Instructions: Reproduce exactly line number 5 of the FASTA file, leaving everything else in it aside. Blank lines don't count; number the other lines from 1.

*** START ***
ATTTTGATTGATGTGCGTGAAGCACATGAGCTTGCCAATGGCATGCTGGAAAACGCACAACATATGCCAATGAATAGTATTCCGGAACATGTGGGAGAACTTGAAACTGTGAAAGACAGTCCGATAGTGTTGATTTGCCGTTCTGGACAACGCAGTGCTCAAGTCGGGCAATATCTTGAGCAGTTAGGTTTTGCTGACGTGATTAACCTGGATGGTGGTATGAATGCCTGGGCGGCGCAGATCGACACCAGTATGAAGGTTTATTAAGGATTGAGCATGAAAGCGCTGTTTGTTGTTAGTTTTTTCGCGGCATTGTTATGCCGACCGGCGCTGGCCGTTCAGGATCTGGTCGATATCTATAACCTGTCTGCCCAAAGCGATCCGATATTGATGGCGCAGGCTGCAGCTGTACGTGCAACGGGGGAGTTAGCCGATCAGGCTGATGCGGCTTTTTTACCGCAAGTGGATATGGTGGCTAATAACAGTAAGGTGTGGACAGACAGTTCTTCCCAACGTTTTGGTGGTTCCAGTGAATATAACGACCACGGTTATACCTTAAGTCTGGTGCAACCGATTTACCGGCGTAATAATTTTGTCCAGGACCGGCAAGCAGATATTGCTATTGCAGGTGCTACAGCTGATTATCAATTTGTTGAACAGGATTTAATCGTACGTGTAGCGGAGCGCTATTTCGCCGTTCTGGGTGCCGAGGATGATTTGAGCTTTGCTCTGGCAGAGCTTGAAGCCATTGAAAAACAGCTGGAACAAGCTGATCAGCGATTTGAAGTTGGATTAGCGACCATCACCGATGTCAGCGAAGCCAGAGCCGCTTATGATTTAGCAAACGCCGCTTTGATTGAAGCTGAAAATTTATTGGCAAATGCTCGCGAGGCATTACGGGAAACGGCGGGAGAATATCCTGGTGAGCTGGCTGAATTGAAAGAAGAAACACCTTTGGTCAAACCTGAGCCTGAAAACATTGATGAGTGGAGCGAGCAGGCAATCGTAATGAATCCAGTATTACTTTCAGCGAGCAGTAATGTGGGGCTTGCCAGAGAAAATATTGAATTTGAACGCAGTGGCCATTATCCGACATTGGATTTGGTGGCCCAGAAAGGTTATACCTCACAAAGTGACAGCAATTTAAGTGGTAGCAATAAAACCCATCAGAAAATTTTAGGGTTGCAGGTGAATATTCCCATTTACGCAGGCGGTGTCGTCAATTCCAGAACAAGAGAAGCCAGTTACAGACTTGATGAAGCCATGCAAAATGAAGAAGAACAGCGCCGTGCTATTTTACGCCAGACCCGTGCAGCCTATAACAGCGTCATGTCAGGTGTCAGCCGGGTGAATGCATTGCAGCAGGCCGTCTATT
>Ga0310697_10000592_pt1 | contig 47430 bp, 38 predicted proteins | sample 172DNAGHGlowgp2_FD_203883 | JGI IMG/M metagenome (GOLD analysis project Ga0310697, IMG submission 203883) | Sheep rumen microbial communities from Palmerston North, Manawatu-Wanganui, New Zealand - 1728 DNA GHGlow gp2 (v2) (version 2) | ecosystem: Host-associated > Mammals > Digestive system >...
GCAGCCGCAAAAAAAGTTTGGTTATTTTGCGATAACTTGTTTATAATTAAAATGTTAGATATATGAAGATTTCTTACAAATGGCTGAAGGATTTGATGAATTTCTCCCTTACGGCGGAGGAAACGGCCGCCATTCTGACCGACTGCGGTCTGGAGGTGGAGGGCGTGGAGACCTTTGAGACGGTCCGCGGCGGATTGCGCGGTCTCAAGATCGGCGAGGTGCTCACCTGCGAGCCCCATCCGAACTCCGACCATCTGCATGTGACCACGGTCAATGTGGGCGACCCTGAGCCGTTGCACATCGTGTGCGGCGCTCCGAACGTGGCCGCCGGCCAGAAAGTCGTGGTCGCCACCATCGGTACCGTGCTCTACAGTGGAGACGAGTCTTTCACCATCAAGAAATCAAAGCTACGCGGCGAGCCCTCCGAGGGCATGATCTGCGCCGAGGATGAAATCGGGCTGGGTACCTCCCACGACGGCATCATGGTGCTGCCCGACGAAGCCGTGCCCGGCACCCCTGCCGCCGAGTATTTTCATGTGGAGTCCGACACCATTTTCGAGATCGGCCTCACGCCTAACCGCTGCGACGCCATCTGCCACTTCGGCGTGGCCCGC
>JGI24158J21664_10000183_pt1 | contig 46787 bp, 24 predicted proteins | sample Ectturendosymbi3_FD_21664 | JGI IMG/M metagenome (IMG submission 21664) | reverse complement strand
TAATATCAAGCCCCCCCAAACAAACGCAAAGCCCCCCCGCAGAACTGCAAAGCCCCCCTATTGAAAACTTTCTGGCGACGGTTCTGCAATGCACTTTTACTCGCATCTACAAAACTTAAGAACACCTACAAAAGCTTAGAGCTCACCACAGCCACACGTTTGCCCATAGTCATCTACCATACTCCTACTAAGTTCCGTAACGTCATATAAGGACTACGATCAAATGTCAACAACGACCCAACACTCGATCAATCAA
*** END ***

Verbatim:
TAATATCAAGCCCCCCCAAACAAACGCAAAGCCCCCCCGCAGAACTGCAAAGCCCCCCTATTGAAAACTTTCTGGCGACGGTTCTGCAATGCACTTTTACTCGCATCTACAAAACTTAAGAACACCTACAAAAGCTTAGAGCTCACCACAGCCACACGTTTGCCCATAGTCATCTACCATACTCCTACTAAGTTCCGTAACGTCATATAAGGACTACGATCAAATGTCAACAACGACCCAACACTCGATCAATCAA